On Raglan Road, the residents are revolting over Twitter plan
Brian Farren, the Dublin-based barrister who has rubbed shoulders with Bill and Hillary Clinton, is among the residents of the exclusive Raglan Road who have objected to multi-million-euro plans to redevelop a building that Twitter intends to use as its European HQ.
US investment firm Kennedy Wilson plans a revamp of an existing six-storey office block on Upper Baggot Street that was once the HQ for state agency FAS. But Raglan Road residents claim the plans are "merely an attempt to squeeze extra office space at the top of an office block" without regard to surrounding "classic buildings", such as the former Royal City of Dublin Hospital.
Residents opposed to the plans also include Daniel Donovan, CEO of investment firm Sanix Assets; solicitor James O'Reilly; and former Waterford Wedgwood CFO Patrick Dowling.
Mr Farren, who is a US citizen, and his wife, Linda O'Shea Farren, recently held a high-profile fundraiser in their Raglan Road home for Hilary Clinton in anticipation of her running for the US presidency in 2016. Nearly 100 guests attended the event, with tickets costing either $1,000 or $5,000. About $50,000 (€39,000) was raised.
Bill Clinton attended a similar event for his wife at the Raglan Road mansion in 2007 as she attempted to secure the 2008 presidential nomination.
Kennedy Wilson, which acquired the Baggot Street building earlier this year as part of a €472m buying spree that included nearly 300 apartments in south Dublin, secured the go-ahead from Dublin City Council last month to increase the footprint of the office by about 50pc.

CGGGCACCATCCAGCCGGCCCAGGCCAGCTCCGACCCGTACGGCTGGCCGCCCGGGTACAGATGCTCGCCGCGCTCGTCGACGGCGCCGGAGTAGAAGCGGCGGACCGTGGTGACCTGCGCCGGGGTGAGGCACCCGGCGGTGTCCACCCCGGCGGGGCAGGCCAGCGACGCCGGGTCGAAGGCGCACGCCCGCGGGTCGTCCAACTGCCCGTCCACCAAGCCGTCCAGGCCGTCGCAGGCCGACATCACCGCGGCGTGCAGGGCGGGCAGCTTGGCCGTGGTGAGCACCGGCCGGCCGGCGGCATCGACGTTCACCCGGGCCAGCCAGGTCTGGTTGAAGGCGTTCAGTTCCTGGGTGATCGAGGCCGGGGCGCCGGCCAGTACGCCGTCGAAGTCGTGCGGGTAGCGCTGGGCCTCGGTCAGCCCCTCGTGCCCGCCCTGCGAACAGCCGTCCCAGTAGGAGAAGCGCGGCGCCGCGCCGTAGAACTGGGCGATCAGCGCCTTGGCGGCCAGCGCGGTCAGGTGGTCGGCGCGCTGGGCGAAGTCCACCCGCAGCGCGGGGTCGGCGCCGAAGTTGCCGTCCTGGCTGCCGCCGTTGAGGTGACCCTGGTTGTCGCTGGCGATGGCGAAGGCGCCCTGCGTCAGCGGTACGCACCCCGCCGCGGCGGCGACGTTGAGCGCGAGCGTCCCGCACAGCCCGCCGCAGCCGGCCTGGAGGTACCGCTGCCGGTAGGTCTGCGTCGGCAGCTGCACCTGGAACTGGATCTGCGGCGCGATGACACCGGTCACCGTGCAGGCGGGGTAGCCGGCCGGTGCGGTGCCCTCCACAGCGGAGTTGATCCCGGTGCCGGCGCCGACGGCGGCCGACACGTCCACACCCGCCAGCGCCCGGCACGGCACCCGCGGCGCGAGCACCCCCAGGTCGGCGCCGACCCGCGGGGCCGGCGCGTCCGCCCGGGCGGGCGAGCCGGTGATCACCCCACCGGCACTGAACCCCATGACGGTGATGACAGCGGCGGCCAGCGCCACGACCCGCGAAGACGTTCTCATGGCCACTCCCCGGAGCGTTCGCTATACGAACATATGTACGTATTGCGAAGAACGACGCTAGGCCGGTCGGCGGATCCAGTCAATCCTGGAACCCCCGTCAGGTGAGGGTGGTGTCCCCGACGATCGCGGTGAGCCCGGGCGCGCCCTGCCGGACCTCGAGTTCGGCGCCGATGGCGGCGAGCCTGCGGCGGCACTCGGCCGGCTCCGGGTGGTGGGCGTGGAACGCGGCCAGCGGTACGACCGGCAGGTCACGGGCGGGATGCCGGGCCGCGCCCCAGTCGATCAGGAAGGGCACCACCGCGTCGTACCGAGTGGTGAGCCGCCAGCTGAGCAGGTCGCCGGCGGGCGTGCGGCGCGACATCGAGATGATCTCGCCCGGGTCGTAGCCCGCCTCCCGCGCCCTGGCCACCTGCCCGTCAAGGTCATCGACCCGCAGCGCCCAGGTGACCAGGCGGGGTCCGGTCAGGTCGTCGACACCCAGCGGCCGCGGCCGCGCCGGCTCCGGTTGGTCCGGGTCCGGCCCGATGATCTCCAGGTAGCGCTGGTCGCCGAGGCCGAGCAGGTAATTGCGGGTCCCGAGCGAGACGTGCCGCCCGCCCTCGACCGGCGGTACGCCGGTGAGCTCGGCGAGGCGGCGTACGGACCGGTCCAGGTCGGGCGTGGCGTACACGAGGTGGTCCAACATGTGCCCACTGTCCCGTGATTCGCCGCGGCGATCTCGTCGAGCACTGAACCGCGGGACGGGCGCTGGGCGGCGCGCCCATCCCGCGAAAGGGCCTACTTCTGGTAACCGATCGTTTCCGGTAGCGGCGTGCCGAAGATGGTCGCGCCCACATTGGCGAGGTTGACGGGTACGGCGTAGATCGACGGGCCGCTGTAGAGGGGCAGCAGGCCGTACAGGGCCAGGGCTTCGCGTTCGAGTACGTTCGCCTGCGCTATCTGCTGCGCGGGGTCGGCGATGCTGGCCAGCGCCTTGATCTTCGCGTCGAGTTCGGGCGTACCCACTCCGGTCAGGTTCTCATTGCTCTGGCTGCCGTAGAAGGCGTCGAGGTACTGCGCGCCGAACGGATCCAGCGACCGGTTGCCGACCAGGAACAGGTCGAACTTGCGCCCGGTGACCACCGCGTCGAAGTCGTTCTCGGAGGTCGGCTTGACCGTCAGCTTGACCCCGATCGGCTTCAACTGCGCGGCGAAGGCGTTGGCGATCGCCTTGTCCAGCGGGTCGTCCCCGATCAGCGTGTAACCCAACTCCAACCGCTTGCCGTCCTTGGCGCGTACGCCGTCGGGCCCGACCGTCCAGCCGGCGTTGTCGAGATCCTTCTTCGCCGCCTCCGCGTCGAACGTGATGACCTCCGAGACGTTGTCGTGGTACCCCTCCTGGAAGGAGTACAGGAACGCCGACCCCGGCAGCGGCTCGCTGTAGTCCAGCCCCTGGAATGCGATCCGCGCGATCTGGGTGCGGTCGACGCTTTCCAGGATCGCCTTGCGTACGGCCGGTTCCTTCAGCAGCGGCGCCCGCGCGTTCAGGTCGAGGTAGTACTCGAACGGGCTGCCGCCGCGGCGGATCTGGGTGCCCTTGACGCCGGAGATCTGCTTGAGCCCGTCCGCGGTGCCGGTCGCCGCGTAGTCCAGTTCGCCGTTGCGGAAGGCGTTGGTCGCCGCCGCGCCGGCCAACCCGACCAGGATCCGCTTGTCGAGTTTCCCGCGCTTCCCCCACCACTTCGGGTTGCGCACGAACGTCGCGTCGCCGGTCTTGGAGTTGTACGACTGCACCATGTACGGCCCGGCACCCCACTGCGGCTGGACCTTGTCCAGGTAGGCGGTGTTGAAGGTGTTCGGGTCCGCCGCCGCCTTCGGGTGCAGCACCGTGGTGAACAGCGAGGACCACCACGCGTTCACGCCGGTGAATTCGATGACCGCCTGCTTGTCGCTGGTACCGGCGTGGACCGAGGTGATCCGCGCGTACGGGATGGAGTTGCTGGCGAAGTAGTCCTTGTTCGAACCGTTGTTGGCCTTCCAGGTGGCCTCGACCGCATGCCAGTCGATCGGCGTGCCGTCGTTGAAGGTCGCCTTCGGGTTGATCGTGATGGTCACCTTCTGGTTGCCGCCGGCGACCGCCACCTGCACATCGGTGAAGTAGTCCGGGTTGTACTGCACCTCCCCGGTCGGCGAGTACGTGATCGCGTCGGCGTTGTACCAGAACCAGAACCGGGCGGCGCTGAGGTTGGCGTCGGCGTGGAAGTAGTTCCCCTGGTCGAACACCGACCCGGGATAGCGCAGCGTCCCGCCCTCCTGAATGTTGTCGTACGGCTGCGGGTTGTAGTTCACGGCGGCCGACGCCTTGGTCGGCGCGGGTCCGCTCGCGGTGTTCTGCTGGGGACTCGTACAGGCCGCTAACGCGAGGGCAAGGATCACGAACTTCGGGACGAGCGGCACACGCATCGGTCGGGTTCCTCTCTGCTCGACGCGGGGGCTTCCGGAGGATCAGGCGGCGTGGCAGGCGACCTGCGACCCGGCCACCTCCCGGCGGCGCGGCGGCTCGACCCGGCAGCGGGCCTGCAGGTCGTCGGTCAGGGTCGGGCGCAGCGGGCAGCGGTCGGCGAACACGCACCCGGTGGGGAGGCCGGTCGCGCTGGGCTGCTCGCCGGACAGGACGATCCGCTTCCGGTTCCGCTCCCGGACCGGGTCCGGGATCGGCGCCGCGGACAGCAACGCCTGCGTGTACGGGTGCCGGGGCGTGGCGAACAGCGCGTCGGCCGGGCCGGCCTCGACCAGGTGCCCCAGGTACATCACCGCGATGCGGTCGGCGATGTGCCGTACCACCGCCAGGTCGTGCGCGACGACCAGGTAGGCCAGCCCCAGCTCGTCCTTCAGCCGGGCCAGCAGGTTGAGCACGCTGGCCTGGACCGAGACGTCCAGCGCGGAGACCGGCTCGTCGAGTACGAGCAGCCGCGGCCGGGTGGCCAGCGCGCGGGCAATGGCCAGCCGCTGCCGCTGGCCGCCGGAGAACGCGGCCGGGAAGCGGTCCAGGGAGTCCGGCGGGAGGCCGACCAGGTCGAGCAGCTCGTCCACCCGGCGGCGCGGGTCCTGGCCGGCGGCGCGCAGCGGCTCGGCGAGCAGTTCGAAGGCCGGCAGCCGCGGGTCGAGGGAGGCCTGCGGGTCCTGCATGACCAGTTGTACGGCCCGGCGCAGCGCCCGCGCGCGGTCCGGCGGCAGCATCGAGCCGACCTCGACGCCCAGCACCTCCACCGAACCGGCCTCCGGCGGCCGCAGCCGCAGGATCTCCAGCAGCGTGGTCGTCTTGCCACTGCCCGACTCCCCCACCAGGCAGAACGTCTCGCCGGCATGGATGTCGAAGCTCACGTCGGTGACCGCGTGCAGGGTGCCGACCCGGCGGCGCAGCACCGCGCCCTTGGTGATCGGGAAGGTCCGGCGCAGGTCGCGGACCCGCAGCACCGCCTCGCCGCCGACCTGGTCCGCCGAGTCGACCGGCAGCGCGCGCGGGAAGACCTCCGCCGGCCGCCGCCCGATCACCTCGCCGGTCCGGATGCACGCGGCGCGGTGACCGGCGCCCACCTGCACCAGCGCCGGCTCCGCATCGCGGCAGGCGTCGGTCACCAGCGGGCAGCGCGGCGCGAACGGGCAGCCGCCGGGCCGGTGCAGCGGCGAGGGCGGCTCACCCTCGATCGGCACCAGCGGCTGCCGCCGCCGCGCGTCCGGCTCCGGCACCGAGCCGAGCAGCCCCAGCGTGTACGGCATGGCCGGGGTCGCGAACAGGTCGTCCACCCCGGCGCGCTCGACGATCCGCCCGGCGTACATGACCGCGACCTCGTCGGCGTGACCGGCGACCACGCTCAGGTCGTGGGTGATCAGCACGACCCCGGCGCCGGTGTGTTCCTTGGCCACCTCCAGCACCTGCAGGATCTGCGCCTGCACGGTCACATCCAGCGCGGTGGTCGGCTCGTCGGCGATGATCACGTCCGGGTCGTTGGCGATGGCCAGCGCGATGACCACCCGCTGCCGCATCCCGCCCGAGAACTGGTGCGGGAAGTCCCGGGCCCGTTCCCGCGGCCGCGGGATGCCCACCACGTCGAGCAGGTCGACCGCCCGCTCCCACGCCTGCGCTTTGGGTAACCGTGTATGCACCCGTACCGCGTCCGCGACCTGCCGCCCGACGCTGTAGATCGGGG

The company apparently convinced Twitter that it could undertake the renovation rapidly and to the microblogging giant's exact specifications. Twitter has agreed to move its European HQ and 200 staff to the redeveloped premises. It would then have space for up to 1,000 employees at the site.
But the Raglan Road residents have appealed the council's decision to grant permission to An Bord Pleanala and a decision on that appeal will be made by the end of February. They insist that the scale of the proposed building is too great, and that a planned penthouse at the top of it should be removed and the building otherwise reduced in height.
"Baggot Street Upper should be the natural shopping area for the slowly returning residential user of Baggot Street Lower, Fitzwilliam Square and Merrion Square," they argued.
A number of US internet firms have been expanding in Dublin. US company LinkedIn has just announced it will build a huge new European HQ in a move that could see it double its workforce to 1,200.
Sunday Indo Business